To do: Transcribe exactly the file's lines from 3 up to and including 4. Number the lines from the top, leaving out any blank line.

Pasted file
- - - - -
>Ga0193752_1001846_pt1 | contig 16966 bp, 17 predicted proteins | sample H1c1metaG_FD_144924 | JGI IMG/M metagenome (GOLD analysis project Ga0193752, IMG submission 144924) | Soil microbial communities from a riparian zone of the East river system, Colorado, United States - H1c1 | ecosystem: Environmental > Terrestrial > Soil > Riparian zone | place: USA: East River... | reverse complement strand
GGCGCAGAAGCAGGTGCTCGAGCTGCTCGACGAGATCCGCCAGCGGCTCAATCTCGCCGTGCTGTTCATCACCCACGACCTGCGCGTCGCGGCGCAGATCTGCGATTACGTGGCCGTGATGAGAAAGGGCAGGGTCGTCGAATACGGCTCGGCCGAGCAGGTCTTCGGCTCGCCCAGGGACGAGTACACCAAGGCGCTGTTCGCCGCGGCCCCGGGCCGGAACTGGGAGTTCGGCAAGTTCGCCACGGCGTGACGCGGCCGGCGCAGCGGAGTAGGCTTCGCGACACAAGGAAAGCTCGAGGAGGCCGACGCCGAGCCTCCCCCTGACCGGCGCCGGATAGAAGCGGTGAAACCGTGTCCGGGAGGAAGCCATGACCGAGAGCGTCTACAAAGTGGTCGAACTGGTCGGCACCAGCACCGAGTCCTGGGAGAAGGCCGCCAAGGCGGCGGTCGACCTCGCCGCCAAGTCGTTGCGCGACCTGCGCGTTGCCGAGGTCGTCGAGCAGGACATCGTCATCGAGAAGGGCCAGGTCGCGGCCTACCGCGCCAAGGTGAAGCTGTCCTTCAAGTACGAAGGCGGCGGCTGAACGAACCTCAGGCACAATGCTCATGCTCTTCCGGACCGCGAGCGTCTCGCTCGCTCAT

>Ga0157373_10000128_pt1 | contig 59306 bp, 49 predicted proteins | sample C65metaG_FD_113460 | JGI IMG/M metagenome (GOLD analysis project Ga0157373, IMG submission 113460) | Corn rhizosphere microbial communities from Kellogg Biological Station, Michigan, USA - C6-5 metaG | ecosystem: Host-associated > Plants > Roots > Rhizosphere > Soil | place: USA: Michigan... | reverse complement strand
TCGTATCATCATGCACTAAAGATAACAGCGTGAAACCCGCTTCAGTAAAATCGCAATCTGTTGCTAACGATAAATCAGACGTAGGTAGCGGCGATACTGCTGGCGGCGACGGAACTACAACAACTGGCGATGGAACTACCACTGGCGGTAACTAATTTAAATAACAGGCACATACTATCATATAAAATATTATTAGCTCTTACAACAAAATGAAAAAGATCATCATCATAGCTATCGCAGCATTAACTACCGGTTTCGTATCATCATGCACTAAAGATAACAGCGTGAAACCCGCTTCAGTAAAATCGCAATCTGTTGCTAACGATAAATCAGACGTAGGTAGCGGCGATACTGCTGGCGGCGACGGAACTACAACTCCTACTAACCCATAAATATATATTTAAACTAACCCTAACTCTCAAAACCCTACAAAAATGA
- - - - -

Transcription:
>Ga0157373_10000128_pt1 | contig 59306 bp, 49 predicted proteins | sample C65metaG_FD_113460 | JGI IMG/M metagenome (GOLD analysis project Ga0157373, IMG submission 113460) | Corn rhizosphere microbial communities from Kellogg Biological Station, Michigan, USA - C6-5 metaG | ecosystem: Host-associated > Plants > Roots > Rhizosphere > Soil | place: USA: Michigan... | reverse complement strand
TCGTATCATCATGCACTAAAGATAACAGCGTGAAACCCGCTTCAGTAAAATCGCAATCTGTTGCTAACGATAAATCAGACGTAGGTAGCGGCGATACTGCTGGCGGCGACGGAACTACAACAACTGGCGATGGAACTACCACTGGCGGTAACTAATTTAAATAACAGGCACATACTATCATATAAAATATTATTAGCTCTTACAACAAAATGAAAAAGATCATCATCATAGCTATCGCAGCATTAACTACCGGTTTCGTATCATCATGCACTAAAGATAACAGCGTGAAACCCGCTTCAGTAAAATCGCAATCTGTTGCTAACGATAAATCAGACGTAGGTAGCGGCGATACTGCTGGCGGCGACGGAACTACAACTCCTACTAACCCATAAATATATATTTAAACTAACCCTAACTCTCAAAACCCTACAAAAATGA